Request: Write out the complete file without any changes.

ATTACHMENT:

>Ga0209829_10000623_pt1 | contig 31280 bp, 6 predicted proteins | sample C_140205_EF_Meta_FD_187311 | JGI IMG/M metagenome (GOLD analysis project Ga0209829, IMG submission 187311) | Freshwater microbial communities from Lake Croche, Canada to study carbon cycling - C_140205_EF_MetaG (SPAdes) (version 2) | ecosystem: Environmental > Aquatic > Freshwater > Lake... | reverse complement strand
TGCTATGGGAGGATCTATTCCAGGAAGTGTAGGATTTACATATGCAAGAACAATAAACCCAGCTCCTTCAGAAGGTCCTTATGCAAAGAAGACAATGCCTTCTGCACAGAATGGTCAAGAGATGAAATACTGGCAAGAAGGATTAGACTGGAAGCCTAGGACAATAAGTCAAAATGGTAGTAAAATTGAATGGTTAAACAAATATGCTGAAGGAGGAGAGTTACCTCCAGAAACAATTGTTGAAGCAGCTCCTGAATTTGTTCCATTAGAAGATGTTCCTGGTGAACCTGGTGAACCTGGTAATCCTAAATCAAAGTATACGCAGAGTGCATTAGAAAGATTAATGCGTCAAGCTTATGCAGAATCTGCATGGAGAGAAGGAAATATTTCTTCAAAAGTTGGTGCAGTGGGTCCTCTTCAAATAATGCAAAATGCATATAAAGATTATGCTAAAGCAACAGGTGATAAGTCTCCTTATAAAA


>Ga0209829_10000623_pt1 | contig 31280 bp, 6 predicted proteins | sample C_140205_EF_Meta_FD_187311 | JGI IMG/M metagenome (GOLD analysis project Ga0209829, IMG submission 187311) | Freshwater microbial communities from Lake Croche, Canada to study carbon cycling - C_140205_EF_MetaG (SPAdes) (version 2) | ecosystem: Environmental > Aquatic > Freshwater > Lake... | reverse complement strand
TGCTATGGGAGGATCTATTCCAGGAAGTGTAGGATTTACATATGCAAGAACAATAAACCCAGCTCCTTCAGAAGGTCCTTATGCAAAGAAGACAATGCCTTCTGCACAGAATGGTCAAGAGATGAAATACTGGCAAGAAGGATTAGACTGGAAGCCTAGGACAATAAGTCAAAATGGTAGTAAAATTGAATGGTTAAACAAATATGCTGAAGGAGGAGAGTTACCTCCAGAAACAATTGTTGAAGCAGCTCCTGAATTTGTTCCATTAGAAGATGTTCCTGGTGAACCTGGTGAACCTGGTAATCCTAAATCAAAGTATACGCAGAGTGCATTAGAAAGATTAATGCGTCAAGCTTATGCAGAATCTGCATGGAGAGAAGGAAATATTTCTTCAAAAGTTGGTGCAGTGGGTCCTCTTCAAATAATGCAAAATGCATATAAAGATTATGCTAAAGCAACAGGTGATAAGTCTCCTTATAAAA